It was then his grandfather called him on the phone to ask whether he took the bananas in the fridge. He said, thinking long and hard, “Strictly speaking, that is not true.” He lived with his grandparents. His grandparents and mother were doctors. But, when she was young, his topper-type mother married a never-do-well from the hills. Before his mother jilted this Pahadi idiot who never did an honest day’s job, he was crawling.
On the first day of every academic year, his teachers at Modern School asked him what his father did. He couldn’t stand this diabolic torture. When he was a child, he said, “My mother (Softly) is a doctor (Emphasis added).” Soon, it dawned on him that he could not get away with it. He learned to say that his father was in “import-export business”. But, one day a girl walked to him and said cheerfully that her father was in “import-export business” too. He did not know what to tell her. When he was twelve, he decided that enough was enough. He walked toward the teacher, leaped and whispered in her ears, “My parents are divorced, and my father doesn’t do anything.” That did it for her.
My girlfriend once told me that her schoolmates asked three questions whenever she joined a new school, “In which part of Delhi do you live? What does your father do? Which car does he drive?” In all the cosmos, nothing mattered more to them.
He was bright, but he barely graduated high school. His mother (presumably an enterprising woman) decided to ship out and live in a ghetto in the UK where his grades did not bother anyone. I asked him how he managed to get into a school in the UK. He laughed and asked me whether I was living under a rock for long. “This is the age of decadence. Educational standards have been declining throughout the world.” When he was ejected from University of Chicago at the age of 25, he resembled his father. He had no desire to work.
He said, “Your prose is very ‘westernized’. But, if you like western thinkers so much, why don’t you live in the west? Without living in the west for a few years, you will never understand the west.”
I said that there was no conscious attempt to “deracinate” myself. I do not see things this way at all. The best books are ‘western’. I haven’t really bothered to read Indian writers for the same reason I have never been on a social networking website created by an Indian. This did not convince him. He sighed saying that he did not know that colonialism spawned people who have such dichotomous lives.
He attributed much of his depression to being compelled to live in the west. He loved Nirad Chaudhuri—who loved the west—and Pankaj Mishra, who, for all ranting, still prefers to live there. When I said that we have such fucked up lives, he sighed, “But, Pankaj Mishra is having a swell time, with his British wife and everything.”
Tired hearing that a passage of Nirad Chaudhuri is enough to take libertarianism out of me, I bought Autobiography of an Unknown Indian. I read the first few dozen pages before throwing it away. It was written in the sort of pedantic prose a school headmaster turned out of a public school hundred years ago would have written.
The west was a nameless, faceless enemy. But, after a decade in the west, Indian streets had become unbearable. “I hate walking the streets because I do not like seeing these lower class people. I never go out, but when I go to the super market, the guy at the counter talks to me. I find that really oppressive”, he once said. He did not like his grandparents either. “My grandmother is so primitive. She is not westernized. I pray for her to die so that I can live in this house with my grandfather.” he said. The feeling was mutual, because he looked like his father.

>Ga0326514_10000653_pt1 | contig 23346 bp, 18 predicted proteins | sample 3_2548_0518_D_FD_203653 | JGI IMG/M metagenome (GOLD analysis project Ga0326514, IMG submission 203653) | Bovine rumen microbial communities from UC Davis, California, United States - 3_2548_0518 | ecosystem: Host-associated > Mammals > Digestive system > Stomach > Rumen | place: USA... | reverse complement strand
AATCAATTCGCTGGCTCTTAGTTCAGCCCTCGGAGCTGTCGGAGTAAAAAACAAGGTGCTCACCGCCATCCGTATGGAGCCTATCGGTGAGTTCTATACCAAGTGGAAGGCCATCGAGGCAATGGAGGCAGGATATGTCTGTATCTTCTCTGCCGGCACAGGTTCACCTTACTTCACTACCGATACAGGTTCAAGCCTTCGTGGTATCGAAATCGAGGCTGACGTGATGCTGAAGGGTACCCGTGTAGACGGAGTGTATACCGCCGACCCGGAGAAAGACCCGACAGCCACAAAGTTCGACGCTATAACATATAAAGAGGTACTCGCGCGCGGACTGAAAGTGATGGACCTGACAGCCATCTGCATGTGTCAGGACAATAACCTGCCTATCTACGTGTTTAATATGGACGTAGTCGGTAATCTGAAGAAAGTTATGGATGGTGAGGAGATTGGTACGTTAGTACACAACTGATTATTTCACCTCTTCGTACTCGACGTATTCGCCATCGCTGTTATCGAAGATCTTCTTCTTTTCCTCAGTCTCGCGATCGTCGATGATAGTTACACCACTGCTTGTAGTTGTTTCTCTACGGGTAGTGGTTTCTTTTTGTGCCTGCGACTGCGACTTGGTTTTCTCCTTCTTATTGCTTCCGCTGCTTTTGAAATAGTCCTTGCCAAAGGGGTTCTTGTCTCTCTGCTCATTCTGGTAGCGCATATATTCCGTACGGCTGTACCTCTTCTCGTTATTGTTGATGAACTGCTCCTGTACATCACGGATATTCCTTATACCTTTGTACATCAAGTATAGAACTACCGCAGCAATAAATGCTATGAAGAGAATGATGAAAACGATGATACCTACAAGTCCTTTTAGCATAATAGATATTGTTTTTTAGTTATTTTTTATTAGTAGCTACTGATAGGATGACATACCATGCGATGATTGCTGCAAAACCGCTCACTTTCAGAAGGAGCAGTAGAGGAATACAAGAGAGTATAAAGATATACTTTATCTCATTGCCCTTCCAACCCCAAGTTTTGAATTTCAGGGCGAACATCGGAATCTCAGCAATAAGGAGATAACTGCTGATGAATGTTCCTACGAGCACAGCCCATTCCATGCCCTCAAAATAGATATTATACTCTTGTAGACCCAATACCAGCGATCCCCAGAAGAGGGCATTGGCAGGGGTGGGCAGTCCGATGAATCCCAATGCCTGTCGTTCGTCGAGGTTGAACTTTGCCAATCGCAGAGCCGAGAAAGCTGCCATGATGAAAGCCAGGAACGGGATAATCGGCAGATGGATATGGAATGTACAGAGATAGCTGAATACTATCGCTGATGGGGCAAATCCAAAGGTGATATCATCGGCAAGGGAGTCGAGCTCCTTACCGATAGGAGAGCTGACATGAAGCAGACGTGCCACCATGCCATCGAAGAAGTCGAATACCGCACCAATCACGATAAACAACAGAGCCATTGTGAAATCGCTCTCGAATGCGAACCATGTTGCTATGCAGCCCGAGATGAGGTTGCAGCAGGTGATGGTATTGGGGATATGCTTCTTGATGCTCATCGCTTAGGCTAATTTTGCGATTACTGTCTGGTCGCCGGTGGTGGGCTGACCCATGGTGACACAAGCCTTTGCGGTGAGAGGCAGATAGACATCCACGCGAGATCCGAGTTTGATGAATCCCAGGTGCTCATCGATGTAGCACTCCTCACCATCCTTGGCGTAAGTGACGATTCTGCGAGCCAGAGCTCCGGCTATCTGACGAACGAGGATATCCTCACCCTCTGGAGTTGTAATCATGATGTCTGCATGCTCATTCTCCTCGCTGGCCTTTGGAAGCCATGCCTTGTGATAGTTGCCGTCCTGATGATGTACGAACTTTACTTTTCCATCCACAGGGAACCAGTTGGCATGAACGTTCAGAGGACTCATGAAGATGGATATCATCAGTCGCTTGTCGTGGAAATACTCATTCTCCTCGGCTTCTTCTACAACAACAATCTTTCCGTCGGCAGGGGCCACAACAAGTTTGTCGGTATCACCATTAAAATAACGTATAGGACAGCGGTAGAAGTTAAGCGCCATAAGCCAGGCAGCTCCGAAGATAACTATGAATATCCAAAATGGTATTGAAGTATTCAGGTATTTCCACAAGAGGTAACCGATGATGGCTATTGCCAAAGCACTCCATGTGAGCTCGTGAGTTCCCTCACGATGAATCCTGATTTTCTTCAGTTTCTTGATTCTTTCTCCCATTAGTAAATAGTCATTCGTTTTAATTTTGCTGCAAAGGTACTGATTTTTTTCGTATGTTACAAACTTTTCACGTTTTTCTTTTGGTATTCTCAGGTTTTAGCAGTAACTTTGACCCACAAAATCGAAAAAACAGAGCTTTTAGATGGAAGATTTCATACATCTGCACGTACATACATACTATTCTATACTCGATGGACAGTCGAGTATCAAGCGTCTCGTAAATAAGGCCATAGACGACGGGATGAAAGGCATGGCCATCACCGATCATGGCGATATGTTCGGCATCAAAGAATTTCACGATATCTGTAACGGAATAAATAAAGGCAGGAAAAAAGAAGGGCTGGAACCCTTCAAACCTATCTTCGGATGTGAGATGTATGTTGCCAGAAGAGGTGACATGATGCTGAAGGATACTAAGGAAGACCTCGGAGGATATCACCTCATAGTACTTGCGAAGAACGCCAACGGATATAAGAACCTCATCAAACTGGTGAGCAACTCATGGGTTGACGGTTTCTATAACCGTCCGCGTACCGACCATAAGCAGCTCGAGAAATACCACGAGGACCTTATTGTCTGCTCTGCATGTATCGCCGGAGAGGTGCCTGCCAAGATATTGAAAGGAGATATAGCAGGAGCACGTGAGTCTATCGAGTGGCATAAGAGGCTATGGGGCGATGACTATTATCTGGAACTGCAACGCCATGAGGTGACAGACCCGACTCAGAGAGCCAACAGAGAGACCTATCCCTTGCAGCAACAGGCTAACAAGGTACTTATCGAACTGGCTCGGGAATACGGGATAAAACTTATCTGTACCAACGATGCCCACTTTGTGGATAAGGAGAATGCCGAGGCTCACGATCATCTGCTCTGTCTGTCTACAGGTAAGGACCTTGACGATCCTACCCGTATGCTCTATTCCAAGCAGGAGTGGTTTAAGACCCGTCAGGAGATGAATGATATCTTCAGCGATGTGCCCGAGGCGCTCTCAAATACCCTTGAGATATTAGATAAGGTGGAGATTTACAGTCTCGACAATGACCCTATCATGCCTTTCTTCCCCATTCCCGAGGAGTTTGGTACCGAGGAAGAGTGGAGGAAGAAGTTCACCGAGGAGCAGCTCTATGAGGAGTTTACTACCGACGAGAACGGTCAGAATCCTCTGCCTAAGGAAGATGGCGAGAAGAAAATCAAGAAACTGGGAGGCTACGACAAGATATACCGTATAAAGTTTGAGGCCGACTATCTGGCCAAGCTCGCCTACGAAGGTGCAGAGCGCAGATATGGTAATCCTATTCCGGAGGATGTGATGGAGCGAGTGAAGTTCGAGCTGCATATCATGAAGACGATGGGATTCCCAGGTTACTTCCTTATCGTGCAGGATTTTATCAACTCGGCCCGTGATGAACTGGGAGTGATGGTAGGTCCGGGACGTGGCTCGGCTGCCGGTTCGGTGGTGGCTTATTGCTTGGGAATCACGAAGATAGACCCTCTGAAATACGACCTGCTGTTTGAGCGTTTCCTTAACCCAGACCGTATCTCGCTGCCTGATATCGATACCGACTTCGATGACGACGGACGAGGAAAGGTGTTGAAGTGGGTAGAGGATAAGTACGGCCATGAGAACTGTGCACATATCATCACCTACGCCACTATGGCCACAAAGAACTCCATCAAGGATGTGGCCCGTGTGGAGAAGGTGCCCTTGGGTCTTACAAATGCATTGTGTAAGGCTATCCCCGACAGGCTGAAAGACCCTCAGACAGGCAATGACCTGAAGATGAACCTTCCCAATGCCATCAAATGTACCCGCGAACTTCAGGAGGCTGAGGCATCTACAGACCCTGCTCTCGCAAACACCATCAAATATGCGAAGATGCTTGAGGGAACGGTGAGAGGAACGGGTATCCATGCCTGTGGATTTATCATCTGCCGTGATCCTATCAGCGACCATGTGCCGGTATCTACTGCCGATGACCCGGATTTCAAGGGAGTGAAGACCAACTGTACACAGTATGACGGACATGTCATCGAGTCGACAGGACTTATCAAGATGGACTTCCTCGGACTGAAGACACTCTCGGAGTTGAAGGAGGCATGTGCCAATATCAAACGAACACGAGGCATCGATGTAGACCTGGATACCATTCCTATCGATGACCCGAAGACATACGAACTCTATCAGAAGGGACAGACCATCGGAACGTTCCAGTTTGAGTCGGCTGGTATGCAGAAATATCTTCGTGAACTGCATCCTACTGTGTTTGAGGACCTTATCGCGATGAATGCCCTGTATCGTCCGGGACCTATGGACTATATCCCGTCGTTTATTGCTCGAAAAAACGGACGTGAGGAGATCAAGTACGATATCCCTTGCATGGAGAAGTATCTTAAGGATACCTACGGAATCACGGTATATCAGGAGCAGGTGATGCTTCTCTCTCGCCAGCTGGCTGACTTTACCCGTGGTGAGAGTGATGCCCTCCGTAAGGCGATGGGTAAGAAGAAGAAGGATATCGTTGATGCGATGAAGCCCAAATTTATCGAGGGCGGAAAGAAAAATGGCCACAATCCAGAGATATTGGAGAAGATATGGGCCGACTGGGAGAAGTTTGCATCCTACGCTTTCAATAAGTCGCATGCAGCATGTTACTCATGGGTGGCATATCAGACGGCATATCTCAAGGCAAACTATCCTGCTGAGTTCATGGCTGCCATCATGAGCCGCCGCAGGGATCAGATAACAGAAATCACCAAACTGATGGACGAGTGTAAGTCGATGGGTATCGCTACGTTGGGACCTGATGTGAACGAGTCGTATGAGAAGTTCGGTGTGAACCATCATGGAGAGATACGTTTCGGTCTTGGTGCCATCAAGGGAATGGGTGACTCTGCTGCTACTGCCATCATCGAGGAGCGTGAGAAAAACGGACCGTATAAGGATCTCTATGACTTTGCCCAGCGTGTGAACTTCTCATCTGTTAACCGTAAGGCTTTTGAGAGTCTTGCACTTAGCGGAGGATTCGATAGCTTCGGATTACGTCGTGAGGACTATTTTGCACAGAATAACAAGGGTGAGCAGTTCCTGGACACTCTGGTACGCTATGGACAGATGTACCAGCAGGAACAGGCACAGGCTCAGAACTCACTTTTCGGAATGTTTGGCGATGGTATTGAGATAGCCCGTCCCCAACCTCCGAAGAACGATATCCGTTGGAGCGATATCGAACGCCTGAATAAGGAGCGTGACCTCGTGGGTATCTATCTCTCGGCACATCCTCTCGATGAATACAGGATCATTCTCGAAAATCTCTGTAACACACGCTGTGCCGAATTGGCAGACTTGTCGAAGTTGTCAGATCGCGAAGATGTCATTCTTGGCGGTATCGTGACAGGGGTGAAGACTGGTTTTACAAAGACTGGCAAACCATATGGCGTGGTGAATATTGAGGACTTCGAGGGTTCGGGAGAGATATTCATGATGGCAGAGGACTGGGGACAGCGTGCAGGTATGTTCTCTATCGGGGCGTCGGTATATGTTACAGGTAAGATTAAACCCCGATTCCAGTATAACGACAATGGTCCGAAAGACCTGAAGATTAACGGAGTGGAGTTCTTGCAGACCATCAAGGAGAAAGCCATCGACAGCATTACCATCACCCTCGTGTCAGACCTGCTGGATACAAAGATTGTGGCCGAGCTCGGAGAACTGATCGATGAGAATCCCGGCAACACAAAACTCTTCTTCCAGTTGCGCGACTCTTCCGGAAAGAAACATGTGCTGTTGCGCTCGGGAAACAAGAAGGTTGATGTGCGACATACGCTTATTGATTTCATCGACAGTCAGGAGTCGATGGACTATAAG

His preoccupation with the west colored his perception of everything around him. Whenever he spoke, it was along these lines:
“My grandfather does not know why I lock my door when I am alone in my room. Indians do not understand the concept of privacy.”
“Theory is a western concept.”
“Morality is a western concept. Indians do not even know what “morality” means.”
“Did they understand you? I am sure that they did not. Indians do not know how to reason with each other.”
“Why do these people stare at me? Is it because I am westernized? I smile and make eye contact. I haven’t seen Indians doing that.”
But, despite everything, he loved the idea of India. Everywhere, he searched frantically for true Indianness.
Many years ago, I dropped out of college. People have often asked me whether I felt fear when I dropped out of engineering college. But, people are cowards. They do not understand college dropouts. The night I decided to drop out, I paced on the terrace of the college hostel, throwing stones, watching their trajectories. I felt exhilaration and a great sense of relief. Then onward, I had all the time in the world to read whatever I wanted to read. Everything I did since then—and before—was rooted in my absolute confidence in creating a world of sublime beauty and tenderness by pressing my fingers on the keyboard.
In the years I spent there, I cut myself off from the outside world to read the tall pile of books in my otherwise Spartan wooden room. My hostel mates called it “The Eiffel Tower”. All they could hear was me shutting the door loudly behind their backs. So, they often loosened the screws of my room to see what went on inside my room. Each time they did, I filled those holes with my large collection of ancient pens and pencils. Once, they did not allow me to sleep till 2 past midnight because they wanted to know what was in my briefcase. It was a battle I won.